A growing perspective
I followed the seasonal rules and planted garlic and broad beans to overwinter, and mulched over areas post harvest of runner beans, tomatoes and squash. But it all looks so bare and unproductive, with just a few shoots emerging, declaring life still exists on the veg plot, like mini green Excalibur's emerging from the soil.
But as I watch the TV gardening shows with their hardy green abundance and well planned confident overwintering and cold frame sowings, I can't help but to wonder why, in comparison, does my small garden plot look so, underwhelming. Well, it's probably because this is my first year and I'm a novice gardener is all.
Deja Vu Mangetout
The resurrected brassicas are under a renewed attack from pigeons and more cabbage white butterflies, a renewed attempt for survival before the colder winds arrive. But come on! Give me a break.
In the grand scheme of things, loosing the broccoli, cabbages and sprouts is no real hardship, and nature gets to thrive but it is a bit deflating after all the work that’s gone in to growing them, to see them once again being meticulously shredded to within an millimetre of their stalks a second time.
Of course the answer is to cover them, but I like to look out of the kitchen window to see things growing naturally. I’d rather not have to see the garden covered in netting and barred from nature. Seems a bit cruel.
A small space garden and a conflict of priorities
This organic gardening lark has presented some serious ethical dilemmas. How much of the visual aesthetic offered by a flourishing veg garden do I sacrifice in support of wildlife? Alternatively, how far should I protect my crops from natural selection, obscuring my leafy canvas in order to produce a successful crop of organic veg for the dinner table? Has this become a choice between feeding the visual senses at the cost of rewarding the tastebuds?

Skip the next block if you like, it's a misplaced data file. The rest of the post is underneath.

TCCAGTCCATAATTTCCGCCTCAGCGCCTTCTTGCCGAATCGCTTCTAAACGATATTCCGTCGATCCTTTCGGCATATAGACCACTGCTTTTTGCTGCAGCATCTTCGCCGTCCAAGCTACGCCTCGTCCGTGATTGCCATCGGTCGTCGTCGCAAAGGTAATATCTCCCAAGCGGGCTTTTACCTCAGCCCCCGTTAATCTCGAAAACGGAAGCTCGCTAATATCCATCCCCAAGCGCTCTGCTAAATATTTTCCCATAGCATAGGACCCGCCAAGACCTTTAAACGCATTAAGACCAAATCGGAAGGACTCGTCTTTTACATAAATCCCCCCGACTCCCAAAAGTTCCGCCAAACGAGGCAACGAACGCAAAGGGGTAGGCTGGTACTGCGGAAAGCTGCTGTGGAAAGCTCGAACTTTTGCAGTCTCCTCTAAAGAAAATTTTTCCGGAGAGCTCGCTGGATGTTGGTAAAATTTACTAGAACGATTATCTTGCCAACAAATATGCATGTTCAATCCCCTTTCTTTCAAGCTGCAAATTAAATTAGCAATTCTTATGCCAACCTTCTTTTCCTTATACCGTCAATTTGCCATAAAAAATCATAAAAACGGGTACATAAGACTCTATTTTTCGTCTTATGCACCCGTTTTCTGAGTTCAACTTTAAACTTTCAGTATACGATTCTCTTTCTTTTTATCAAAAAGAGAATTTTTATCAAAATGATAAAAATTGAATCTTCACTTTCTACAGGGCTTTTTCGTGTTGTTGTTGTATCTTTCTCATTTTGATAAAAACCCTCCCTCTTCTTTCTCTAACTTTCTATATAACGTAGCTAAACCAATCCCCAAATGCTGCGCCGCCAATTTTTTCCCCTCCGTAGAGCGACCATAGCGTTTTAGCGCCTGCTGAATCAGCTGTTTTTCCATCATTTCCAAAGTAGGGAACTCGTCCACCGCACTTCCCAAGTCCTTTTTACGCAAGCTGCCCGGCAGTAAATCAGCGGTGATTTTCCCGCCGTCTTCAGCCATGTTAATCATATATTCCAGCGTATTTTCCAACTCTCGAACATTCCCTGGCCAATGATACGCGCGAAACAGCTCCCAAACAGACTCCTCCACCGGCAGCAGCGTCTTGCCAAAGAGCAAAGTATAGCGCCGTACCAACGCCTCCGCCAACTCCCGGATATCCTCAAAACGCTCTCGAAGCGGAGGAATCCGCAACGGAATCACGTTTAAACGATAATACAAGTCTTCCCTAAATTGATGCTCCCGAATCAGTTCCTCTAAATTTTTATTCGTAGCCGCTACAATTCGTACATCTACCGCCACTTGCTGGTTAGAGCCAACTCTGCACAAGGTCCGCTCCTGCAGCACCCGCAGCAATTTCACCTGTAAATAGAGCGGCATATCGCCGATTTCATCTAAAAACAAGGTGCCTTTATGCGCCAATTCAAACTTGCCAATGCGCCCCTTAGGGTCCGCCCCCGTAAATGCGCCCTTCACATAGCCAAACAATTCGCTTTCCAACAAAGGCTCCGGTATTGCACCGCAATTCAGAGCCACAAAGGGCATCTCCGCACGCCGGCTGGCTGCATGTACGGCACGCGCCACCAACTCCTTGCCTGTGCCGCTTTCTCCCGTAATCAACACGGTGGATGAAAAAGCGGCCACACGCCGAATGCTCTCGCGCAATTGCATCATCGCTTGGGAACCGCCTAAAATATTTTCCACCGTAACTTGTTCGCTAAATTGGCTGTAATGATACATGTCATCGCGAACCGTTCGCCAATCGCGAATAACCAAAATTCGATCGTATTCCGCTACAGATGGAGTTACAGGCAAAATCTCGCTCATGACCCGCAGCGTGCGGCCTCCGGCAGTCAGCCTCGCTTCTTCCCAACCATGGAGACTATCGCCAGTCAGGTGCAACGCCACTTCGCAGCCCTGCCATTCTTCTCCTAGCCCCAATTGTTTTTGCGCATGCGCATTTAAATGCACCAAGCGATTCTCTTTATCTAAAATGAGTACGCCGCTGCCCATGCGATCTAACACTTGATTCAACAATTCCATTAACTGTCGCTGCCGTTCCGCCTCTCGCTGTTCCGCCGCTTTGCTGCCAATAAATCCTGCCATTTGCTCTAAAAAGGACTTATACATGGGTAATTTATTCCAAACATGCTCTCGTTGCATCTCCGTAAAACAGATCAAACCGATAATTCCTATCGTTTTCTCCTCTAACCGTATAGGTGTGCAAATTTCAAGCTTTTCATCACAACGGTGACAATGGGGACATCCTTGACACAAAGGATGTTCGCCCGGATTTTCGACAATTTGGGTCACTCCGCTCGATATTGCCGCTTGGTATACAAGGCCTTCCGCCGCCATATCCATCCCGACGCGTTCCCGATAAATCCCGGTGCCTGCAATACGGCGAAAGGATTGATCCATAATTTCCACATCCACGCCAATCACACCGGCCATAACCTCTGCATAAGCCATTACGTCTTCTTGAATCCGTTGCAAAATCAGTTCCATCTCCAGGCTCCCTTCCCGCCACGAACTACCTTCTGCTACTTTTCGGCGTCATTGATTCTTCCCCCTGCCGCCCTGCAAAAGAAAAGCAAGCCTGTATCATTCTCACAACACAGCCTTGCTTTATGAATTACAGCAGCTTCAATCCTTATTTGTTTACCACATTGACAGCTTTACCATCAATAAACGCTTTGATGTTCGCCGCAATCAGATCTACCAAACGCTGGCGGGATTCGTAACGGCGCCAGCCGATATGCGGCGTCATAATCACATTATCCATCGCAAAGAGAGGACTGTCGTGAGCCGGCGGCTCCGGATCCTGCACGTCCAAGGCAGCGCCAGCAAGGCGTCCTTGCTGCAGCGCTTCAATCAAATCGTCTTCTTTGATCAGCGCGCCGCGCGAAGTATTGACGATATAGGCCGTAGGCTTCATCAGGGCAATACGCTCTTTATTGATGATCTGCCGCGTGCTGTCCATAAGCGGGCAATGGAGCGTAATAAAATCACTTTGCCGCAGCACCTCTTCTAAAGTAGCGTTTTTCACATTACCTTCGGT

It seems clear that I’ve yet to develop the skills to retain the aesthetics and natural beauty of growing food in a small garden, without compromising the local wildlife.
Although would these conflicting priorities be any different in an alternative location, say, an allotment? I think it would. An allotment provides a more practical stage for growing food, where performance means everything. My aesthetics can flourish at home whilst on the allotment, we would still follow an organic script, with a frog chorus to waylay the sluggish critics. But ultimately the reviews should applaud an abundance of tasty seasonal chapters, one after another after another. Including winter. The motivation for such a performance, other than taste, is one of sharing and education.
This could in fact be the beginning thoughts and considerations of a community plot.
To Grow or Not To Grow? Will the council allow it?
If you work on a community garden or veg plot yourself, I'd love to hear from you.